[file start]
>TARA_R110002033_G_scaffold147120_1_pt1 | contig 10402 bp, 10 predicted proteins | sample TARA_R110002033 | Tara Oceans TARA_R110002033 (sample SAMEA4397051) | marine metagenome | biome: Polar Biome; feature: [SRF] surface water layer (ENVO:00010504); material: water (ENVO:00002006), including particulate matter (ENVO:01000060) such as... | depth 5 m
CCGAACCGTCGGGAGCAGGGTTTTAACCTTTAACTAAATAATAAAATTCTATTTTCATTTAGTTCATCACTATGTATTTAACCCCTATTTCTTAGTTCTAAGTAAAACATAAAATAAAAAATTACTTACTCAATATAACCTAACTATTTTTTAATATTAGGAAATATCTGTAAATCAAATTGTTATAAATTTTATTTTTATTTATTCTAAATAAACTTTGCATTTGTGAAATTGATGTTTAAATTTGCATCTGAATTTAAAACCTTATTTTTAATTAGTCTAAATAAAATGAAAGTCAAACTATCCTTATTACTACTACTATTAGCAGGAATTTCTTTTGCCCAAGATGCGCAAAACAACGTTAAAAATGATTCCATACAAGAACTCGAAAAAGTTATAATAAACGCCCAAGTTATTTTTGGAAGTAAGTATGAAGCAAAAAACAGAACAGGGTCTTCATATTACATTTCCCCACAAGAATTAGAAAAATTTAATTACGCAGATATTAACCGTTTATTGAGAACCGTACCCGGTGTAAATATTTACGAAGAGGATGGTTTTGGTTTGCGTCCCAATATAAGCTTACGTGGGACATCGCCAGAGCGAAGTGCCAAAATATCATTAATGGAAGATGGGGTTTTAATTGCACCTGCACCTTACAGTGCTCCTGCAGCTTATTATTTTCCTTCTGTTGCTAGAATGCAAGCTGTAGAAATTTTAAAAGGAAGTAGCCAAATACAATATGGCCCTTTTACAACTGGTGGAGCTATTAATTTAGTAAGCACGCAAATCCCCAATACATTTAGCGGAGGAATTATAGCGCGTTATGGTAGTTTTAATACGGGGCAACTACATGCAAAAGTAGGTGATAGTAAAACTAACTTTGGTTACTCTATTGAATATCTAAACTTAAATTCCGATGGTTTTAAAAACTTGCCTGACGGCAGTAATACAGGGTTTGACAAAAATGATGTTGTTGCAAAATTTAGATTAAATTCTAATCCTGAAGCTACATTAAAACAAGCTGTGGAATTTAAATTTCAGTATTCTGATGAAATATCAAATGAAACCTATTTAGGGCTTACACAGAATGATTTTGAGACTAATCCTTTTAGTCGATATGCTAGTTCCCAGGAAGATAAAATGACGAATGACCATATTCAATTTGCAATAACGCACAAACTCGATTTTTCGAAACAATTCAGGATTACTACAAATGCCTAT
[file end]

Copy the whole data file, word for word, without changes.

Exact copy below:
>TARA_R110002033_G_scaffold147120_1_pt1 | contig 10402 bp, 10 predicted proteins | sample TARA_R110002033 | Tara Oceans TARA_R110002033 (sample SAMEA4397051) | marine metagenome | biome: Polar Biome; feature: [SRF] surface water layer (ENVO:00010504); material: water (ENVO:00002006), including particulate matter (ENVO:01000060) such as... | depth 5 m
CCGAACCGTCGGGAGCAGGGTTTTAACCTTTAACTAAATAATAAAATTCTATTTTCATTTAGTTCATCACTATGTATTTAACCCCTATTTCTTAGTTCTAAGTAAAACATAAAATAAAAAATTACTTACTCAATATAACCTAACTATTTTTTAATATTAGGAAATATCTGTAAATCAAATTGTTATAAATTTTATTTTTATTTATTCTAAATAAACTTTGCATTTGTGAAATTGATGTTTAAATTTGCATCTGAATTTAAAACCTTATTTTTAATTAGTCTAAATAAAATGAAAGTCAAACTATCCTTATTACTACTACTATTAGCAGGAATTTCTTTTGCCCAAGATGCGCAAAACAACGTTAAAAATGATTCCATACAAGAACTCGAAAAAGTTATAATAAACGCCCAAGTTATTTTTGGAAGTAAGTATGAAGCAAAAAACAGAACAGGGTCTTCATATTACATTTCCCCACAAGAATTAGAAAAATTTAATTACGCAGATATTAACCGTTTATTGAGAACCGTACCCGGTGTAAATATTTACGAAGAGGATGGTTTTGGTTTGCGTCCCAATATAAGCTTACGTGGGACATCGCCAGAGCGAAGTGCCAAAATATCATTAATGGAAGATGGGGTTTTAATTGCACCTGCACCTTACAGTGCTCCTGCAGCTTATTATTTTCCTTCTGTTGCTAGAATGCAAGCTGTAGAAATTTTAAAAGGAAGTAGCCAAATACAATATGGCCCTTTTACAACTGGTGGAGCTATTAATTTAGTAAGCACGCAAATCCCCAATACATTTAGCGGAGGAATTATAGCGCGTTATGGTAGTTTTAATACGGGGCAACTACATGCAAAAGTAGGTGATAGTAAAACTAACTTTGGTTACTCTATTGAATATCTAAACTTAAATTCCGATGGTTTTAAAAACTTGCCTGACGGCAGTAATACAGGGTTTGACAAAAATGATGTTGTTGCAAAATTTAGATTAAATTCTAATCCTGAAGCTACATTAAAACAAGCTGTGGAATTTAAATTTCAGTATTCTGATGAAATATCAAATGAAACCTATTTAGGGCTTACACAGAATGATTTTGAGACTAATCCTTTTAGTCGATATGCTAGTTCCCAGGAAGATAAAATGACGAATGACCATATTCAATTTGCAATAACGCACAAACTCGATTTTTCGAAACAATTCAGGATTACTACAAATGCCTAT